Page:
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Saturday, February 11, 2012

Reduce First, Donate Second and Compost Third

image from
madebymrswoo.blogspot.com   
The Zero Waste Zones promote the big three "R's": Reduce, ReUse | RePurpose and Recycle. As a general rule, ZWZ Participants shift purchasing practices once a focus develops on wasted items sent to the landfill or recycling and REDUCE their consumption, including waste.

With kitchen food waste, the reduction catalyst is often an observant chef who retrains staff to more effectively prep food items. A simple yet common example is cutting the lettuce closer to the core to utilize the entire head, leaving only bitter or inedible parts for compost collection.

When he reviewed their food waste stats provided by Greenco Environmental, the permitted composting facility serving the Atlanta market, Steve Simon - Fifth Group Restaurants partner & ZWZ Participant- found  his lowest grossing restaurant had the  highest food waste volume.  With superior food quality at the restaurant, Steve realized portions were larger than their customers' appetite.  By focusing on what and how much is going to recycling or landfill, foodservice operators modify practices to improve their bottom line.

In his ground-breaking book, American Wasteland - How America Throws Away Nearly Half of It's Food (and what we can do about it), Jonathan Bloom opened our nation's eyes to the staggering amount of food going to landfills, while millions go to bed hungry.  With open eyes it is time to take action to stop the waste at every level of production and consumption from the farm, to distribution, retail - restaurants | foodservice, grocery stores and markets, and in our homes.

The ZWZ Criteria sets the use hierarchy of excess commercial food generated: 1> donate unsalable food that meets the Good Samaritan Food Donation Act and 2> separate remaining food waste for composting collection.  

Perry Kranias of HMSHost - Tampa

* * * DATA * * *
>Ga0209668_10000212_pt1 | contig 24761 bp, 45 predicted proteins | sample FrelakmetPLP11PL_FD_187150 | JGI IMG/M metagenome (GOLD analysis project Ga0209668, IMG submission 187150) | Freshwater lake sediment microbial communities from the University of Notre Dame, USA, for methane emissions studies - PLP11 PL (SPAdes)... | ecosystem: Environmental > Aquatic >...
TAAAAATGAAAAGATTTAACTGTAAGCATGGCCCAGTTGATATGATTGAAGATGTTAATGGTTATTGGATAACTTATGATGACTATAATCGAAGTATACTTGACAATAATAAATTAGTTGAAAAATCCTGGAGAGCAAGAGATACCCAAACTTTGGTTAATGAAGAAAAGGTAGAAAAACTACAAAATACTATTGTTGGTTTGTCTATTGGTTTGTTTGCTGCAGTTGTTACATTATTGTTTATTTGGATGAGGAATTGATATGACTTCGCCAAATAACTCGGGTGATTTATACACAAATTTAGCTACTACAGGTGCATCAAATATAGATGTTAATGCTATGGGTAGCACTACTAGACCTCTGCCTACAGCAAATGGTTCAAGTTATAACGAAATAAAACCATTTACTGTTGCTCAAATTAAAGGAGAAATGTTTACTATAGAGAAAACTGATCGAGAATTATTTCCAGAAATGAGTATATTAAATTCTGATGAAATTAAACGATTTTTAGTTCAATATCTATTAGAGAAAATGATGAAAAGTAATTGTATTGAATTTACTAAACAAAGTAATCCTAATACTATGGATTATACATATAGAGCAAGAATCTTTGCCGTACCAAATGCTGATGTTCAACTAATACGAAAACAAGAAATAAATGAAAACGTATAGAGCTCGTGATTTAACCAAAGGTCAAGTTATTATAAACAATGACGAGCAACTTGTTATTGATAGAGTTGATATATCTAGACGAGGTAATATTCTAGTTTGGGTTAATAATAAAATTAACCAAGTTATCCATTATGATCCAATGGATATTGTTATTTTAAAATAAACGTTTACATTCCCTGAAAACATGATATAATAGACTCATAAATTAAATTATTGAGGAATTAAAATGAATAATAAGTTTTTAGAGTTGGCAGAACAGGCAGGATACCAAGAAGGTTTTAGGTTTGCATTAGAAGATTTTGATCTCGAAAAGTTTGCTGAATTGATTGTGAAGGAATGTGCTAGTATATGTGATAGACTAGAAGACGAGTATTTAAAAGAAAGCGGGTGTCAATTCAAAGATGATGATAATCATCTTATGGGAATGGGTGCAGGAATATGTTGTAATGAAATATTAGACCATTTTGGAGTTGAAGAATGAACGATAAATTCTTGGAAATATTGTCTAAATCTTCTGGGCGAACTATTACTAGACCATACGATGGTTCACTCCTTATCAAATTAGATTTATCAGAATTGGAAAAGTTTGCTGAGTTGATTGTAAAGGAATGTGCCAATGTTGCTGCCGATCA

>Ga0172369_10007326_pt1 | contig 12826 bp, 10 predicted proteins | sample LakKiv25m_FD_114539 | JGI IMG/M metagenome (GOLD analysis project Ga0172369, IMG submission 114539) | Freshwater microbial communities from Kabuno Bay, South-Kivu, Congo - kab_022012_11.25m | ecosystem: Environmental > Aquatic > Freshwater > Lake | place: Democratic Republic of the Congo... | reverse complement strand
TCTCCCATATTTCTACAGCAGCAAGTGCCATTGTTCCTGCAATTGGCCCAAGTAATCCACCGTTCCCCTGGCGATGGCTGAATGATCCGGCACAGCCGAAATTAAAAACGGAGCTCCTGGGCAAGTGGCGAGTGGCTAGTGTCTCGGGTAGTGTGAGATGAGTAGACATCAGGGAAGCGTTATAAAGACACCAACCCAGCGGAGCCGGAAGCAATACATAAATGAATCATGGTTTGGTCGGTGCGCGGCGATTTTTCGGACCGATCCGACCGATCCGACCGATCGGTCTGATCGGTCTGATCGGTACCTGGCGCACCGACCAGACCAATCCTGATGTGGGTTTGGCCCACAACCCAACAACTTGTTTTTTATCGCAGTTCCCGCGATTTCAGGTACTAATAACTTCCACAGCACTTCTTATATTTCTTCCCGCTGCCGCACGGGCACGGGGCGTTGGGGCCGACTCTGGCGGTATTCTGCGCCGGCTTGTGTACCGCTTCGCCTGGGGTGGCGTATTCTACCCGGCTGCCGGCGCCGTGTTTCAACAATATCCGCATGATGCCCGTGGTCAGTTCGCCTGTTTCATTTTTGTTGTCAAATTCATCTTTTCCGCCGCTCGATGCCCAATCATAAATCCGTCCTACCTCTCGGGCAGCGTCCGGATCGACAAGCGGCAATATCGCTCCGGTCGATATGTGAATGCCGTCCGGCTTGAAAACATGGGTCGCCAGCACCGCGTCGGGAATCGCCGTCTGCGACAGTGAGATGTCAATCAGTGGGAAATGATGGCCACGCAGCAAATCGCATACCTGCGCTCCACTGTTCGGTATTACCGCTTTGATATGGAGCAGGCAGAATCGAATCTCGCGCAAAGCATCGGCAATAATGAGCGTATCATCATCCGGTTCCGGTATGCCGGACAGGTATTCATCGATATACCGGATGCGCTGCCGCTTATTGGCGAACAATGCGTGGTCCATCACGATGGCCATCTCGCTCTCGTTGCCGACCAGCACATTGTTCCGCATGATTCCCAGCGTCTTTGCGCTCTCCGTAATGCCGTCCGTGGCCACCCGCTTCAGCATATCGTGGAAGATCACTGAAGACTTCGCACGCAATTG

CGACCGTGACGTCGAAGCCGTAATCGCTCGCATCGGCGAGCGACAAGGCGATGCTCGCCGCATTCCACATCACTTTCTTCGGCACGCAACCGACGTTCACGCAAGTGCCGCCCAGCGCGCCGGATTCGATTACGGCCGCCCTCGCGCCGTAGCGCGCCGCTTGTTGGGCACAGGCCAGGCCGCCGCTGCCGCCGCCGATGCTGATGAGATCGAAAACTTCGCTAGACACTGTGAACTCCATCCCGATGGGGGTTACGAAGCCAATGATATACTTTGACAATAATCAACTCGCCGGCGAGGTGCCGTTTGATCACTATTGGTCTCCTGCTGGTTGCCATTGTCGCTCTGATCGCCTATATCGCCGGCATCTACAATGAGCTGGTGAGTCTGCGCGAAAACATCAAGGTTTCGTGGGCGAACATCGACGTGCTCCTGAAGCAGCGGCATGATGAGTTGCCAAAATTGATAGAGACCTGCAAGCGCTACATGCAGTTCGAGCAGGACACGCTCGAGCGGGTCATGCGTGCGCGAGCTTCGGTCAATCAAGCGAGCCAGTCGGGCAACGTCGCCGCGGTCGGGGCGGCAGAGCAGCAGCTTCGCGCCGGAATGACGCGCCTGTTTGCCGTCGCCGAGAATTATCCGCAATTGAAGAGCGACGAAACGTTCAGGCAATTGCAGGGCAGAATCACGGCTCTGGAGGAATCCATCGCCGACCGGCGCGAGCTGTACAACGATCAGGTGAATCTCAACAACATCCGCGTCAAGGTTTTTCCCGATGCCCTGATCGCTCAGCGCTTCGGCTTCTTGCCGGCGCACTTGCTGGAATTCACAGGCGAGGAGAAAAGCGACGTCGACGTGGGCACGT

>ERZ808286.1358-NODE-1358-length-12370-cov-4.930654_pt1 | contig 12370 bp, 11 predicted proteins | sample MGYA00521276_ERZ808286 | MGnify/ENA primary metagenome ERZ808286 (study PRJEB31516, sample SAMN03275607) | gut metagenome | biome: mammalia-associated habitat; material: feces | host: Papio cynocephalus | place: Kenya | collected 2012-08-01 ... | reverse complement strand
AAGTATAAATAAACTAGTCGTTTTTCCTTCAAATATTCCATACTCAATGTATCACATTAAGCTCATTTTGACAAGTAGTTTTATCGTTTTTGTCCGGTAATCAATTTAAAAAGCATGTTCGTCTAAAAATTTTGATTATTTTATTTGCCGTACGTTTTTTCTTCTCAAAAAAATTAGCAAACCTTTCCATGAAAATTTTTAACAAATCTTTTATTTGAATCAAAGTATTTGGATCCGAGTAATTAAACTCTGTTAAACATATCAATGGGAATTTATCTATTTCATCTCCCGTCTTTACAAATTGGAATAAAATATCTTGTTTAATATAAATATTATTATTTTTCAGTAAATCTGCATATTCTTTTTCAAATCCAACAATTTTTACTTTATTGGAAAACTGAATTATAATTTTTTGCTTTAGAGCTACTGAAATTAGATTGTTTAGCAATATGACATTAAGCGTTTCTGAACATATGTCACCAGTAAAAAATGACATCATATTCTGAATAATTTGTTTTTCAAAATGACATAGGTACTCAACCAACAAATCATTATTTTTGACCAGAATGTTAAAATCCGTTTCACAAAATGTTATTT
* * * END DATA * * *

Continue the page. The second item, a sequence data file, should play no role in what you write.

with food ready for donation
Last week the Tampa Bay Times article, Leftovers from Tampa International Airport serve new purposes, honors HMSHost - the Tampa International Airport concessionaire & ZWZ Participant - for creating a program that donates delicious food no longer meeting their high standards to a local children's program during the week.  On the weekend the food is donated to area homeless folks.  For many of the children the HMSHost late afternoon meals serve as a dinner they were destined to miss.


Since September, 2010  HMSHost - Tampa Airport recovered the equivalent of 167,000 meals and spurred similar programs in 13 other airports.  HMSHost vendors typically produce 10 to 15 percent more foods than they expect to sell. Travelers appreciate fresh prepackaged foods, which is why HMSHost "grab and go meals" are never older than 24 hours. Thanks to the Tampa HMSHost folks, the overage produced via a quality and abundant selection commitment serve as delicious, nutritious meals for those less fortunate at an increasing number of airports.

At the Hartsfield-Jackson Atlanta International Airport - a ZWZ Participant and Sustainable Food Court Initiative Pilot, HMSHost delivers it's excess donatable food to the airport's USO operations for soldiers to enjoy. A donation program to local programs for children and those less fortunate is in the exploratory phase.  At the busiest airport in the world for 14 consecutive years, there are additional challenges at play to ensure secure travel.

Dana Gunders
In her recent blog post, A Look at the $175 in your compost,  Dana Gunders with the National Resources Defense Council gives an excellent recap of the astounding truth inherent within the wasted food in our nation.  With a predominant consumer focus, the blog post is a must read for those committed to walking the talk in their personal lives.  

In December, 2011 the NRDC issued a concise, well-written two-page document, Your scraps add up, reducing food waste can save money and resources. that details the facts in easy to understand graphs, lists simple behavioral changes that make a big difference, and includes ample live links to resources for those who choose to dig deeper.   

uneaten, served food going to compost
from  http://blog.bigpicture.tv
When they address world hunger, our global leaders must address the food waste inherent within the current system before an effective solution is created.  Eliminating the waste is the first priority and diverting edible, wasted food to hungry bellies is foundational to system development.  An entirely revamped agricultural system, urban & rural, will produce food where the animals, plants and soil are treated with immense integrity and the nutritious food produced is equally available to all population sectors.  Such a system seems utopian in current energy yet is our future reality.

ZWZ plays a vital role in the food system evolution.  The participant base consists of the pioneers ready, willing and enthusiastic to create industry practices seeped with integrity and respect for our natural resources, including plants, animals, soil and humanity.

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